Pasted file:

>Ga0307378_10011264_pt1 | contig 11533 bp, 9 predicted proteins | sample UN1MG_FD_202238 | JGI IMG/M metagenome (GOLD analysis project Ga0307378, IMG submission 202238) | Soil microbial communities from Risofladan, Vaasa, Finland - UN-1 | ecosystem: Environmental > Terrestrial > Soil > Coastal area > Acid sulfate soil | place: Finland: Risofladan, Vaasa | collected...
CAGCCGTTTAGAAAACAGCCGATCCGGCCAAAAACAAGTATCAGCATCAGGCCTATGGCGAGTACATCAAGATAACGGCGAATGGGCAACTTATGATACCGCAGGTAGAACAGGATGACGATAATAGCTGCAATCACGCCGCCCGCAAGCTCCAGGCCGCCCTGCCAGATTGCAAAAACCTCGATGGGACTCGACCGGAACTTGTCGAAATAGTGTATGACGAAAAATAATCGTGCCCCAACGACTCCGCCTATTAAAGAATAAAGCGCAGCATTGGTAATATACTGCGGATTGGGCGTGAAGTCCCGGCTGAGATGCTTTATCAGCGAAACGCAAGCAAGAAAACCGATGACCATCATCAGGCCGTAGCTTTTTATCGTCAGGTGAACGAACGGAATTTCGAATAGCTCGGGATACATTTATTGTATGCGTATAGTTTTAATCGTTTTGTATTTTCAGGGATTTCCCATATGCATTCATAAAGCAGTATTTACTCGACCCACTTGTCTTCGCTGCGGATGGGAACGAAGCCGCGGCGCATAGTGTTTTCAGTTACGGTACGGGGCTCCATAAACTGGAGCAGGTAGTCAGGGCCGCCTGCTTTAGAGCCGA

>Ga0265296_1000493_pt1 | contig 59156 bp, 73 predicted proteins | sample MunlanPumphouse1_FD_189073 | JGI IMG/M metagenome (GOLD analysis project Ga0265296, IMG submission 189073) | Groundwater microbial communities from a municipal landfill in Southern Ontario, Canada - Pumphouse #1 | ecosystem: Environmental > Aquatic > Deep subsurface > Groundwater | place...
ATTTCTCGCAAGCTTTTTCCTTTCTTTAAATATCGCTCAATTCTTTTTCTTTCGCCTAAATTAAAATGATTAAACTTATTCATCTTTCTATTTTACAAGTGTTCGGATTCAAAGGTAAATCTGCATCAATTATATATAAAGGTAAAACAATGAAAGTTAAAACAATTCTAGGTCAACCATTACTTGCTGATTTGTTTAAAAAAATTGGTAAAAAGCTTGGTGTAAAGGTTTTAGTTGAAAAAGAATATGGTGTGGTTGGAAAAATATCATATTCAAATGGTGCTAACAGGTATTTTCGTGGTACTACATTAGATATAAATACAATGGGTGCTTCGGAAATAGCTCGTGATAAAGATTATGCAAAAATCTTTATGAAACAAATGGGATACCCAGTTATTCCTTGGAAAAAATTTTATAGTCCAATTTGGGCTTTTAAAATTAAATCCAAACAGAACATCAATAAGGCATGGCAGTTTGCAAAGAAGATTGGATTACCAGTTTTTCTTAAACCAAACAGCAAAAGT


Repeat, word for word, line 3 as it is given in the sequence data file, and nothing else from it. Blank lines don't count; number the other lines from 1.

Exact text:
>Ga0265296_1000493_pt1 | contig 59156 bp, 73 predicted proteins | sample MunlanPumphouse1_FD_189073 | JGI IMG/M metagenome (GOLD analysis project Ga0265296, IMG submission 189073) | Groundwater microbial communities from a municipal landfill in Southern Ontario, Canada - Pumphouse #1 | ecosystem: Environmental > Aquatic > Deep subsurface > Groundwater | place...